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Key findings

Can 'young blood' rejuvenate the brain of those with Alzheimer's?

July 2, 2014

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Dr. Tony Wyss-Coray, with VA in Palo Alto, has found that injecting blood from young mice into older ones can halt the brain's aging process. (Photo by Curt Campbell)

Dr. Tony Wyss-Coray, with VA in Palo Alto, has found that injecting blood from young mice into older ones can halt the brain's aging process. (Photo by Curt Campbell)

In popular mythology, vampires drink the blood of their victims, leading to a long, albeit evil, life. Now research suggests there may be something to the idea of blood as a fountain of youth, specifically young blood.

The study, published in the journal Nature Medicine in June, showed that blood from young mice could reverse cognitive aging in older mice. The work was done by researchers with the VA Palo Alto Health Care System, Stanford University, and the University of California, San Francisco.

"We know age is a major factor of Alzheimer's disease," says Dr. Tony Wyss-Coray, a health science researcher at VA Palo Alto and a professor in the department of neurology and neurological sciences at Stanford University School of Medicine. "At some point, older people find they are at an increased risk for these illnesses and the older you get, the higher the risk. Right now we can detect damage but there just aren't any treatment options. This could change that."

The study, and two similar ones published by researchers at Harvard, follow up on centuries of speculation about the effect young blood can have on the elderly.

Theory first tested in 1950s

Dr. Clive McCay of Cornell University tested the theory in the 1950s by sewing pairs of mice together, one old, the other young, in a process called parabiosis. The mice would then share blood. McCay found the old mice looked younger and had healthier cartilage than they otherwise would have. Meanwhile, the younger mice began suffering the effects of premature aging.

The surgical technique was dusted off and tried again in the early 2000s by VA-Stanford researcher Dr. Thomas Rando, who would later coauthor a 2011 study with Wyss-Coray that reinforced the theory that there really is something age-specific in the blood. At that stage, the researchers also investigated an alternative to the surgery: transferring blood through injections. In the 2011 study, young mice injected with old blood displayed advanced cognitive decline.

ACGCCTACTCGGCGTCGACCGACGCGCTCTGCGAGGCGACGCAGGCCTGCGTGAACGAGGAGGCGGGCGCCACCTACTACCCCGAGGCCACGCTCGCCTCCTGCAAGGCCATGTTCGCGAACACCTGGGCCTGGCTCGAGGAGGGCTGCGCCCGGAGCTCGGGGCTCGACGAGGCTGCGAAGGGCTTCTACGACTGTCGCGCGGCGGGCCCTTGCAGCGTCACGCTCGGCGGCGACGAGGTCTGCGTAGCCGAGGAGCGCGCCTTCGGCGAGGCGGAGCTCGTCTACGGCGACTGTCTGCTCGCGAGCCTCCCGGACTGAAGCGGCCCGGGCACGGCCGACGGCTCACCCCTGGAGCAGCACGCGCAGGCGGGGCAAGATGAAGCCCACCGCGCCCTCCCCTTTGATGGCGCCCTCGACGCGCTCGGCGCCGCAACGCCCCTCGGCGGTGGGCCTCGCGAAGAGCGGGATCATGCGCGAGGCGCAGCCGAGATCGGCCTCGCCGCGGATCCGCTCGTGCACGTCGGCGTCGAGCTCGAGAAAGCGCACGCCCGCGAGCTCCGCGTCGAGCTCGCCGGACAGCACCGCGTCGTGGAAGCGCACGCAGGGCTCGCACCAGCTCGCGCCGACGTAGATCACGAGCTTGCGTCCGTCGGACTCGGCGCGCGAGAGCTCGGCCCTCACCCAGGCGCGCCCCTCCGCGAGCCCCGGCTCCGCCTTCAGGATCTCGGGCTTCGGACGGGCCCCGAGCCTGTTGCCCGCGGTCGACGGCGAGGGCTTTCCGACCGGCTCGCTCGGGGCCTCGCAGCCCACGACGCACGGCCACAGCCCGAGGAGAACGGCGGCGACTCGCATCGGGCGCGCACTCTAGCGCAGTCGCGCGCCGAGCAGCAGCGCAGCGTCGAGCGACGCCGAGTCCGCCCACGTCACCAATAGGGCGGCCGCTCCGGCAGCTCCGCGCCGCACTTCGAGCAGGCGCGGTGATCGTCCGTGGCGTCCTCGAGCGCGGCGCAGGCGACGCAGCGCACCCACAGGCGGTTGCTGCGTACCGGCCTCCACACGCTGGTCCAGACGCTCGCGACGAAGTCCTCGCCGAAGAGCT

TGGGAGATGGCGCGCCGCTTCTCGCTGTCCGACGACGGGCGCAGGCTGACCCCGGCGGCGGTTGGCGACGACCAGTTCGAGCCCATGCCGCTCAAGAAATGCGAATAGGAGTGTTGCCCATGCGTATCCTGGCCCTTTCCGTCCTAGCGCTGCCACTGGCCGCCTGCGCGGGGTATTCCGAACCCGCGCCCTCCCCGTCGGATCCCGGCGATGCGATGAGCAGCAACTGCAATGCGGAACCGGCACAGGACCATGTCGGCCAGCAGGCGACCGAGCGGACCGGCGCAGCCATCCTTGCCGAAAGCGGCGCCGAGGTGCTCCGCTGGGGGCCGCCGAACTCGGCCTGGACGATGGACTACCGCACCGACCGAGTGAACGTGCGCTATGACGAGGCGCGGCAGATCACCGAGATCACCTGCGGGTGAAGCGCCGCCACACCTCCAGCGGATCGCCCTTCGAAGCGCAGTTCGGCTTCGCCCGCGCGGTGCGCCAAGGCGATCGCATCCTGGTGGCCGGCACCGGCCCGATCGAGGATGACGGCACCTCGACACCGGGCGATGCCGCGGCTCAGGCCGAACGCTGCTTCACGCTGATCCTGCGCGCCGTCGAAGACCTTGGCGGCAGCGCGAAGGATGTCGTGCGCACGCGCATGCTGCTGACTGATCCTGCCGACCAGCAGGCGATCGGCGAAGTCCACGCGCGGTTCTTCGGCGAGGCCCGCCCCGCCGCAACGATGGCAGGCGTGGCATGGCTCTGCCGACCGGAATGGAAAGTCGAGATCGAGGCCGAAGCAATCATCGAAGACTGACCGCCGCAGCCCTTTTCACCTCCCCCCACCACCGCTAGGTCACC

In the most recent study, Wyss-Coray injected older mice, around 60 years old in human years, with plasma drawn from younger mice, closer to 20 years old by our count. The results were staggering. The most noticeable effect was on the part of the brain called the hippocampus. Wyss-Coray explains why it's an important indicator:

"The famous case involves London cab drivers. They have to memorize the streets of the entire city in their head and as a result, brain scans showed they have enlarged hippocampi. The hippocampus is sort of like a relay station that takes information, processes it, and then sends it out. It's particularly important in memory and it's also one of the first to show degenerative change with Alzheimer's and dementia patients. In effect, as you age, it shrinks."

Except in mice exposed to young blood. In the mice that were given injections of young plasma over several weeks, the hippocampus stopped shrinking. Scores on memory and learning tests, such as remembering their way through mazes, improved by roughly 50 percent.

Goal is to zero in on key factors in blood

"This isn't about extending lifespan, but having a better quality of life," says Wyss-Coray. "Healthy aging is the key word here."

"People get plasma in hospitals every day all over the world," says Wyss-Coray. "It's not a complicated process."

To that end, Wyss-Coray recently founded a company, called Alkahest, and in a few months, he plans to initiate a clinical trial with early-stage Alzheimer's patients. "We want see if there is a beneficial effect in their memory and daily living. We'll be able to do imaging studies of the brain to see what exactly is happening so we can isolate whatever factors in the plasma are causing these changes to take place."


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